Types of Therapy

Sensorimotor Psychotherapy

When experience something, positive or negative, it is a whole body experience, we make sense of it all and give it narrative thoughts afterwards, but we feel it first.

Everything we go through leaves an imprint in our body, if we only use talking to heal, then we are limiting our ability to make sense and recover. Our attachment patterns in our early life play a huge part in how we relate to ourselves and others, it also determines our ability to regulate our emotions and our nervous system.

All of the different experiences we have growing up contribute to the different parts of us, we all have scared child parts, stroppy teenage parts, work parts and playful parts, but we rarely understand the extent they affect our daily lives. As individuals we have different levels of resilience and coping capacity, all of these factors play a part in how likely we are to become traumatised through life events. From an early age we are encouraged to think, but rarely are we encouraged to pay attention to our body sensations and often we are discouraged from connecting to our emotions. This can result in us becoming disconnected from our bodies, overthinking and unable to manage our emotions or physical sensations.

Sensorimotor psychotherapy enables us to reconnect with our body, understand what is happening to us and why, but more importantly it helps us know what is needed. Our needs are sometimes unknown to us, others needs seem more important and we can get lost. When we learn to listen, tune in and have a greater understanding, we feel more in control, more confident and learn to put safe, consistent boundaries in place. We learn how to be mindful and stop overthinking.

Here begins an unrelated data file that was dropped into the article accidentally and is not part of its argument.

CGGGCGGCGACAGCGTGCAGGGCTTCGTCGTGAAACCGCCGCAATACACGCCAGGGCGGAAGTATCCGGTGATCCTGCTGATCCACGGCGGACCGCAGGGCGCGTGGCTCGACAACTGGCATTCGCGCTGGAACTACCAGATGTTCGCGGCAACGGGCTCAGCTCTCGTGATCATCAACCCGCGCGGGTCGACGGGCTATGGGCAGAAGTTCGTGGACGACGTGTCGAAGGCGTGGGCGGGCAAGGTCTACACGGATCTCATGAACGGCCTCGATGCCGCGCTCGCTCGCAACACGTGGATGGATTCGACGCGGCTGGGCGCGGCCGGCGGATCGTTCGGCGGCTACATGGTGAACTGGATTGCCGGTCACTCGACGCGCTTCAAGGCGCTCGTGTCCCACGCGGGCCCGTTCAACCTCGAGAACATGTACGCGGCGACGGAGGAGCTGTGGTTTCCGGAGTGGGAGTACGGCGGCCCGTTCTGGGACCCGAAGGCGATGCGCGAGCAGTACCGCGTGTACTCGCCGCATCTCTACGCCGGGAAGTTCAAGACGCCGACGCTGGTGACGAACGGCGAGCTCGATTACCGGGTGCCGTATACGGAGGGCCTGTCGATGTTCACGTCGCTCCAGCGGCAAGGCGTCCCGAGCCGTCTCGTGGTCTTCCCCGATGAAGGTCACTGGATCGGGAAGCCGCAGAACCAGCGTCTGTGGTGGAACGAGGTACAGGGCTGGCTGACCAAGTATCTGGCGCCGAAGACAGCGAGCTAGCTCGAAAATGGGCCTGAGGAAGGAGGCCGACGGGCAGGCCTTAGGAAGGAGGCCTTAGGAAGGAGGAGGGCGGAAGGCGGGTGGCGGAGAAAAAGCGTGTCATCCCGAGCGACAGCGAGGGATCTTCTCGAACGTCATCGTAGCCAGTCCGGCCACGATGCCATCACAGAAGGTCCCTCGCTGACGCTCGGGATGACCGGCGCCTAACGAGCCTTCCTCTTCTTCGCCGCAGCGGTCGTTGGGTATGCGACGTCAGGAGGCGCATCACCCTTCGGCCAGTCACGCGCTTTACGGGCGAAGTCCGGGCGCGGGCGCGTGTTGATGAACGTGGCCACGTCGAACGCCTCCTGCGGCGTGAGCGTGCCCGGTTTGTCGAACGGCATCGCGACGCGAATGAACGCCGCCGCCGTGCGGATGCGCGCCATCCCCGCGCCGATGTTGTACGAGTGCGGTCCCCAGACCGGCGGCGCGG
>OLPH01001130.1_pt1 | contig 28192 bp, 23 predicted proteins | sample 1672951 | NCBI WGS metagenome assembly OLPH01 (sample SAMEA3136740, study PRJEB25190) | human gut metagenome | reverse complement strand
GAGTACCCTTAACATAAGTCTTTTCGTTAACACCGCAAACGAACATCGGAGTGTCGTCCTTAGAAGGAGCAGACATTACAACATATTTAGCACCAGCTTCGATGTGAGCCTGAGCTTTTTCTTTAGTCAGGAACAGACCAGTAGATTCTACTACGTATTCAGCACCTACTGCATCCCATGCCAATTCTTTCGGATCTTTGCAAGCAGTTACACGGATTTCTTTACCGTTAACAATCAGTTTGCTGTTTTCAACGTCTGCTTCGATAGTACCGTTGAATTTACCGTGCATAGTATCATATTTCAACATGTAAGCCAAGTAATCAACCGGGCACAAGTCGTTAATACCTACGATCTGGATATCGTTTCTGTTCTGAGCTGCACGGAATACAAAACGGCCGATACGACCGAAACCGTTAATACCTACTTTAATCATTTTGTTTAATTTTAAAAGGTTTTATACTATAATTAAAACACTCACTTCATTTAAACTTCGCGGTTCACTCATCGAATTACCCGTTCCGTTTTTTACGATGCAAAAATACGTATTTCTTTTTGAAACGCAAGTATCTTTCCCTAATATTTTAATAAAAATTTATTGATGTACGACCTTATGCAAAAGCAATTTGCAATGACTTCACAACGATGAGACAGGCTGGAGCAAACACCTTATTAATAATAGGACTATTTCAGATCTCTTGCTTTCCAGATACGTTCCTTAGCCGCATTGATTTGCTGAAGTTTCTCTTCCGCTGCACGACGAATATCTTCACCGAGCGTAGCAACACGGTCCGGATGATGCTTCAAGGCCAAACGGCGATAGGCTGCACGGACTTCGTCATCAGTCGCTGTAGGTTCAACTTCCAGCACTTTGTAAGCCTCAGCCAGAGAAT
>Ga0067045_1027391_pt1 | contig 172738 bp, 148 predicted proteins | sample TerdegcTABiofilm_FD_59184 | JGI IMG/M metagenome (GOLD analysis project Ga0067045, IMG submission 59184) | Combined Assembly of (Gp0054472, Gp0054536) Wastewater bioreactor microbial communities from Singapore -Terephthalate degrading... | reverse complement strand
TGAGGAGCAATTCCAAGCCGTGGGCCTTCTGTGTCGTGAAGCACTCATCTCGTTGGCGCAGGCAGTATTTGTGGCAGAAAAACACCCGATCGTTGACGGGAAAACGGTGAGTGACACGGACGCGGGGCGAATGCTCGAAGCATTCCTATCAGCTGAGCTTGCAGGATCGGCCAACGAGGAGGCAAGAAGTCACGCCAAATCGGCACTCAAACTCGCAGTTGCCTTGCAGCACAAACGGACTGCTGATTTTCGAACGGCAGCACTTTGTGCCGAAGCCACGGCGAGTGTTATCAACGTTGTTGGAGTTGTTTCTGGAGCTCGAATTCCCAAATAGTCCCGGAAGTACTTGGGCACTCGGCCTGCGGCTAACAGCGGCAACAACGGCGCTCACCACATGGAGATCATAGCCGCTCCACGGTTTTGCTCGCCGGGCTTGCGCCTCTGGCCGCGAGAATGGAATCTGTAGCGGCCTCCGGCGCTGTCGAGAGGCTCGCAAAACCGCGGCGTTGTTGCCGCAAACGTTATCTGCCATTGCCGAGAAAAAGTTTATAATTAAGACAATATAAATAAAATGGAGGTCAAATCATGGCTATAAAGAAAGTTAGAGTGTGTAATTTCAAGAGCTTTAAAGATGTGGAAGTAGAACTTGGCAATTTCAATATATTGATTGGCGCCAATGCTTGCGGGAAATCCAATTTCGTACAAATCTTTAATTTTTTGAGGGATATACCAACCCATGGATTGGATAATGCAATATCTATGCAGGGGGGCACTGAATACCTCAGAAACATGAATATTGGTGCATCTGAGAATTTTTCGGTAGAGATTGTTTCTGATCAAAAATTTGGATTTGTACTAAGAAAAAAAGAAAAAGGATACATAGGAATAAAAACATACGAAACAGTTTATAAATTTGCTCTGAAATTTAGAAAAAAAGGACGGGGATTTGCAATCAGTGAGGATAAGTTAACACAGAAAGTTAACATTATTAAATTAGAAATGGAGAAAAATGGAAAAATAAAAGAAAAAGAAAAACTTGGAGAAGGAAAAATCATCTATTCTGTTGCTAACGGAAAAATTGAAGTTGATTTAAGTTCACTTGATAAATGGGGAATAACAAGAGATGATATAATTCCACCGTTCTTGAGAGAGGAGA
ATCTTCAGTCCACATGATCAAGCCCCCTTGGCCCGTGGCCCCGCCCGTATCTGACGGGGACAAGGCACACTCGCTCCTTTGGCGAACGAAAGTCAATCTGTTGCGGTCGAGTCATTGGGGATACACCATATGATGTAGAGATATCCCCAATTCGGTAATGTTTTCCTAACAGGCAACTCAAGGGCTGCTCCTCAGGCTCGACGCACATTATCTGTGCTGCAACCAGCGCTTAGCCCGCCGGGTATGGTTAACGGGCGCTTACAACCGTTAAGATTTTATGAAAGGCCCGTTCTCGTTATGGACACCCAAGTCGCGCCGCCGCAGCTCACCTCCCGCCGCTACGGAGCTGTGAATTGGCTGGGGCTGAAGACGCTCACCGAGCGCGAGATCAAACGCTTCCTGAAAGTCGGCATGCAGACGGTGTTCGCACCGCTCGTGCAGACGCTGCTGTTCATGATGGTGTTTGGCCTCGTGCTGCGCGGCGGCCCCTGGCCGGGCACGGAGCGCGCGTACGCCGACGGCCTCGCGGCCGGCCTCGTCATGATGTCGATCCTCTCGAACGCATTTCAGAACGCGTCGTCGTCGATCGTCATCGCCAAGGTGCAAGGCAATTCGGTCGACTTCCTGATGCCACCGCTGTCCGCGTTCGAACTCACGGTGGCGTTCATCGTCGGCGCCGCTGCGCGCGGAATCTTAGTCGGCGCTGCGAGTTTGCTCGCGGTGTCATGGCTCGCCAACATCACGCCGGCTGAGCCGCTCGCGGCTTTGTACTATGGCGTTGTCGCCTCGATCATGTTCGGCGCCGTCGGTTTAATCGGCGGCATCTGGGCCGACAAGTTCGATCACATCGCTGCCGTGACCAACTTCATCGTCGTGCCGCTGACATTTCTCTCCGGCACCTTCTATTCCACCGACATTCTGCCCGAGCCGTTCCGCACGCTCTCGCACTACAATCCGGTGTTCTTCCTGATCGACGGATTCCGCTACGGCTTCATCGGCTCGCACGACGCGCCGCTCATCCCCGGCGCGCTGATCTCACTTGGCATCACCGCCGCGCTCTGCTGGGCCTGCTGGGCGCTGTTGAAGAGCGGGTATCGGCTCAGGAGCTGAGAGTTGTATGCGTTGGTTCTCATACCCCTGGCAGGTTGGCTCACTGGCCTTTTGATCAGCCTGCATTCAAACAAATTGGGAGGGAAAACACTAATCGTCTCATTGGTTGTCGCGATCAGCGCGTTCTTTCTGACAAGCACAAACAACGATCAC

It is not always necessary to tell our story, the body has its own story to tell and when we include our body in the healing process, it results in a much deeper, transforming experience.

EMDR Therapy

EMDR (Eye Movement Desensitisation and Reprocessing) is a very effective way to treat a traumatic event, by allowing it to process.

Traumatic memories are stored in the ‘smoke detector’ part of our brain called the Amygdala. Memories stored here do not fade, change or go away. They stay as vivid and bright as the initial event. Anything relating to the initial event (image, sound, smell) can trigger these memories and we feel as though we are reliving the traumatic event. It fires our whole nervous system up, we feel scared and re-experience any sensation over and over again.

Normally when we sleep and dream, we process emotional content from the day before. We do this during REM (rapid eye movement) phase of sleep, when our brain processes by accessing the left or right XX, rapidly causing our eyes to move backwards and forwards under our eyelids.

The Amygdala is part of our reptilian brain and part of our core survival mechanism, so it is not accessible for processing when we sleep. EMDR replicates the REM phase of sleep by accessing right and left XX of the brain with eye movements, tapping or sound.

We have one foot in the present because we are awake, and one in the past, recollecting the trauma memory. Using the left and right processing, we go through the events and we witness them changing and fading.

Once processed, they don’t come back, they don’t fire up our nervous system and no longer make us feel like we’re reliving the event.